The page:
Also, I’m passing along a request from the Urger crew: if anyone sees a foto of Urger crew in any local print publications, please tell me so that I can look for a clipping to pass along to them. Thanks much . . . .
By the way, from Mitch’s Newtown Pentacle, can anyone identify the tug in this post? I can’t .
It’s called Croton Point Park, about 30 miles north of Manhattan’s north tip.
Here’s the northside of Croton Point last evening looking toward Haverstraw.
Exactly five years ago I took this foto from a small boat just off Pioneer‘s bowsprit. Here are more fotos from that day.
Here’s some of my May 2010 coverage of Fleet Week’s arrival. So Fleet Week and OpSail 2012 have converged, commingling state-of-the-art with traditional vessels. Now add into the mix F/A-18s and Hudson river water pumped through the system of 1931 John J. Harvey. Doubleclick enlarges fotos.
Leading the fleet is Eagle.
And leading the tall ships is J. S. de Elcano (1927).
Not as common a name to our ears as Magellan, Elcano was Magellan’s second-in-command and the one who completed “Magellan’s circumnavigation” more than a year after Magellan was killed in 1521.
Vessels included destroyer USS Roosevelt (commissioned 2000),
USS San Jacinto (commissioned 1988),
and Dewaruci (launched 1953, keel laid 1932).
Etoile, I believe, was there as were
Crew rode high in the rigging of Cisne Branco.
Cuauhtemoc (commissioned 1982) passed in review with
Click here for info on the namesake for DDG-66.
The sailing vessel heeled over is Summerwind (1929) and approaching is James Turecamo (1969), prepared to handle white hulls.
Pride of Baltimore II is especially significant, given that the rationale for an OpSail event this year is the bicentennial of the war of 1812. This fact also makes significant the participation by a Canadian and a British vessel in Fleet Week.
And huge flag . . . says it’s Gloria (commissioned 1968), passing
RFA Argus, container ship turned floating hospital.
Guayas (commissioned 1976)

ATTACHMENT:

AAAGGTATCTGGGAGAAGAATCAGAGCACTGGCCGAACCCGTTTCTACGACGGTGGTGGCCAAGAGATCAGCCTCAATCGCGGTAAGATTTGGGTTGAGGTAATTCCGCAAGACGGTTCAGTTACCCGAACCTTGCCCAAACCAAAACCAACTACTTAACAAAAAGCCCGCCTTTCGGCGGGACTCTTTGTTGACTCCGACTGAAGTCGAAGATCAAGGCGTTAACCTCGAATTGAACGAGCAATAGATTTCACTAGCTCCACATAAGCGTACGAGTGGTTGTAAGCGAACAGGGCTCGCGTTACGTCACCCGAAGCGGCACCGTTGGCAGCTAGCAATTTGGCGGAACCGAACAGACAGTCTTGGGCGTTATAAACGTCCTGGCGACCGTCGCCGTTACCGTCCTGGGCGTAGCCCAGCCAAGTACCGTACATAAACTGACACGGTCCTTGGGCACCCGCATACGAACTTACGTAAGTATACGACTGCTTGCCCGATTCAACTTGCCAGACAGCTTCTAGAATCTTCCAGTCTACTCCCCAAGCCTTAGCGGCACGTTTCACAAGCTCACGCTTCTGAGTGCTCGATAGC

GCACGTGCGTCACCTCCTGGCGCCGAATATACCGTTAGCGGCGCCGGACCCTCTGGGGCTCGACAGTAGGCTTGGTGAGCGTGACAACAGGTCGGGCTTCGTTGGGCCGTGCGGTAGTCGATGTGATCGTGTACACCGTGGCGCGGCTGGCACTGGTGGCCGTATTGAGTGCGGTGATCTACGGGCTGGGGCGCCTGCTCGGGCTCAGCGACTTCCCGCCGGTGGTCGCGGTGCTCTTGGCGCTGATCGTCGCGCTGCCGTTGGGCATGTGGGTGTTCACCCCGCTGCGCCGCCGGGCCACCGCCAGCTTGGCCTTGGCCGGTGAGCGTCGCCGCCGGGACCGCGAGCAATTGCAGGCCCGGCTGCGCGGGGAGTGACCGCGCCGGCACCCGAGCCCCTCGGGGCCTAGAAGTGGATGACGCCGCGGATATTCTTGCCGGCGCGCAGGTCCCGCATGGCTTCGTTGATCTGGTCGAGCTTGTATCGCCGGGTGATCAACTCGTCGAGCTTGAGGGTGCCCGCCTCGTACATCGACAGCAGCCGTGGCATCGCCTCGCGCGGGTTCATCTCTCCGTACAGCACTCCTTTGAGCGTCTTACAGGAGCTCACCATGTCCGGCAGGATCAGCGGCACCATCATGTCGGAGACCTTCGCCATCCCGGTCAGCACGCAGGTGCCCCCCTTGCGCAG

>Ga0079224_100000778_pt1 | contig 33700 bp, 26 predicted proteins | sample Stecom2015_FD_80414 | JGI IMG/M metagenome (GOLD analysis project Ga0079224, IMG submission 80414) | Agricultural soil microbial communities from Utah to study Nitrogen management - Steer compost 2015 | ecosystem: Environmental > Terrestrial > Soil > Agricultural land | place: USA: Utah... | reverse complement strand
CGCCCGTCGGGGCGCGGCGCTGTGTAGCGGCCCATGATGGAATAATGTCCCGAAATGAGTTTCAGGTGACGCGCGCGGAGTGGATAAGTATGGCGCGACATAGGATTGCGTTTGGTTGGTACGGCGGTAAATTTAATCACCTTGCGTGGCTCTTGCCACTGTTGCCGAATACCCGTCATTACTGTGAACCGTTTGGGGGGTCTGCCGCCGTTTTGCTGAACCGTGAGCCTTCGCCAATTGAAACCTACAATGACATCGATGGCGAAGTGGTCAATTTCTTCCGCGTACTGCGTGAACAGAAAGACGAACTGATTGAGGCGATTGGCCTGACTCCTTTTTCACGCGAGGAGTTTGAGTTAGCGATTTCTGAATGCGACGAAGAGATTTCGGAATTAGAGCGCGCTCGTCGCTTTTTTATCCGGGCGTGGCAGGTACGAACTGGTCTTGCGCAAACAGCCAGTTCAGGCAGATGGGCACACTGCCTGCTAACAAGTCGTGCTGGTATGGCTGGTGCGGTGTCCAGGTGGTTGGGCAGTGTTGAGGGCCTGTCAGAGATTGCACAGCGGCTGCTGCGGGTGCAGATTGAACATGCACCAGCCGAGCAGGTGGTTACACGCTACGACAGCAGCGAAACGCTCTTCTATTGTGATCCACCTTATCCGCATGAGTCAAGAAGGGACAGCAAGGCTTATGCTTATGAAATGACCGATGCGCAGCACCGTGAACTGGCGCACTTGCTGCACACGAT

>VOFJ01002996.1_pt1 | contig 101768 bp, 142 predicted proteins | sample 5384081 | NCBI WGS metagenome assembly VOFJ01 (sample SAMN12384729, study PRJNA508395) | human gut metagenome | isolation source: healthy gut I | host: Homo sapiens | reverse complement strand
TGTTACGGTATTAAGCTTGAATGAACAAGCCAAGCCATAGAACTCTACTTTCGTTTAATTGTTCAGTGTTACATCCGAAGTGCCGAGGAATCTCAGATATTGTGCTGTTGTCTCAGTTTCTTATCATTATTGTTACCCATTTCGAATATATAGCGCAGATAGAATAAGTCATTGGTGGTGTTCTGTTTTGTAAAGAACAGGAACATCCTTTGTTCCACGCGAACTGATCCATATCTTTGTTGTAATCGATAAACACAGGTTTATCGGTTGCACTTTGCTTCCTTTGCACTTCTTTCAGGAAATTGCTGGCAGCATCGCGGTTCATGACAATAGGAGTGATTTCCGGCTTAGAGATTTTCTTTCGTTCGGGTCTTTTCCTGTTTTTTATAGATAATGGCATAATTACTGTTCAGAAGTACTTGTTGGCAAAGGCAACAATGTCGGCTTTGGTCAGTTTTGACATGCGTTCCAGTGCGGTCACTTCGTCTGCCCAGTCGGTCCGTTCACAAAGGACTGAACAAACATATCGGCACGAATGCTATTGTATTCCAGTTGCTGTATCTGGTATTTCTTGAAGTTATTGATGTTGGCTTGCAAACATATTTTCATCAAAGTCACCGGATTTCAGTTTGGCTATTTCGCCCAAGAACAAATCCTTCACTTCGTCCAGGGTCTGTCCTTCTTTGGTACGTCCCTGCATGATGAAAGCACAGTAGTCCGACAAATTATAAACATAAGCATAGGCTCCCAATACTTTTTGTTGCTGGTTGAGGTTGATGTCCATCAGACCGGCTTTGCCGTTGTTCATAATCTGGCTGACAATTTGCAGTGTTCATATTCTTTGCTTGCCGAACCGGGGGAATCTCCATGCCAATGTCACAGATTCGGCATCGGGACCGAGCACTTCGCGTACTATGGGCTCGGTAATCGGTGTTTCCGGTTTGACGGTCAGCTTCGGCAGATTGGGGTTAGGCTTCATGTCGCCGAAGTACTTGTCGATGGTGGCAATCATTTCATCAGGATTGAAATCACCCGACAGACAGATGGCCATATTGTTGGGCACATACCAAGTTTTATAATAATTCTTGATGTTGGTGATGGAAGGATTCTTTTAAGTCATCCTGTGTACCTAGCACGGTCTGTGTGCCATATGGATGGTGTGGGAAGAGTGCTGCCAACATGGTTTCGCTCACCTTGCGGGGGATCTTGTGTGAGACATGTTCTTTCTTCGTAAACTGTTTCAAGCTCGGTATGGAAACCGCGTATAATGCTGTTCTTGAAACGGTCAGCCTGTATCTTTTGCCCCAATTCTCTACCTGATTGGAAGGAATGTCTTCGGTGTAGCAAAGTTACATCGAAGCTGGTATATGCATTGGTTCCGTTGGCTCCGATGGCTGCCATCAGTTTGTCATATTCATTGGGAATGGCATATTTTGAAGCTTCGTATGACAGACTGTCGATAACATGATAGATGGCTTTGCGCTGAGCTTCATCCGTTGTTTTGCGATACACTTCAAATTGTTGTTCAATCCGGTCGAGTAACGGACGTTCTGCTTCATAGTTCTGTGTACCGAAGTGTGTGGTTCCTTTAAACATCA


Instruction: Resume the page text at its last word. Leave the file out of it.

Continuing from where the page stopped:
And finally . . a return for USS Wasp. Notice the tug midships port side. Know it?
I was surprised to learned it was neither Charles D. nor Responder but Roderick (1967) ! Generally, Roderick is not a sixth boro tug.
Parade over, Catherine heads back to the dock, as does Pioneer (commissioned 1885!!)
Outbound at 0800 this morning, Swan took a turn past the Statue before leaving. Foto by John Watson, who is himself outbound for a while.
I once knew as Fernando Po, a rare place in Africa where Spanish is the official language. I hope the Atlantic Salvor folks got some good fotos of Swan headed out.
Yacht Justice (1930) is an outstanding survivor.
Also, out-of-the-ordinary for the sixth boro is Dewaruci, in port early for OpSail, arriving here on Wednesday. Dewa Ruci appears to be a character in a wayang puppet story. I’m looking forward to their marching band. Over near the Red Hook side, that’s Pioneer.
And this is the start of leg 2 of the Atlantic Cup race, outbound for Newport this morning.
Over a dozen teams have entered boats.
Possible leader, pending resolution of a protest) at the end of leg 1 (of 3) is this boat.
First foto by outbound John Watson. all others by Will Van Dorp.
I offer these as fotos in search of a story . . . midday yesterday it was Bruce A. McAllister who appeared first on the ConHook Range with an unmistakeable
As I pondered that, I noticed a follower . . . a McAllister tug I’ve not seen before . . . Michael J. McAllister, built at Halter in the state of LA as well in 1971, 109′ and 4100 hp . . . with another
All fotos here by Will Van Dorp. For a foto of Crowley Pathfinder I took a few years back near Seattle, click here . . . 8th foto down.
Here was the first one, two years ago. Actually . . . this post should be called “waiting for Pioneer, ” one 1885 steel and iron schooner, said to be transiting through the Kills back to South Street Seaport.
But in the unpredictable ways of the sixth boro, this is the first Pioneer that showed up, stern first and
Anyone know from whence? Actually Crowley Mars also arrived that way midday today . . . stern by bow of Bruce A. McAllister. More fotos of the Crowley visitors tomorrow. Anyone know what the plans are?
For more on Katherine G, see what Newyorkology has to report.
And this Halifax-centric tugboat blog to check out . . .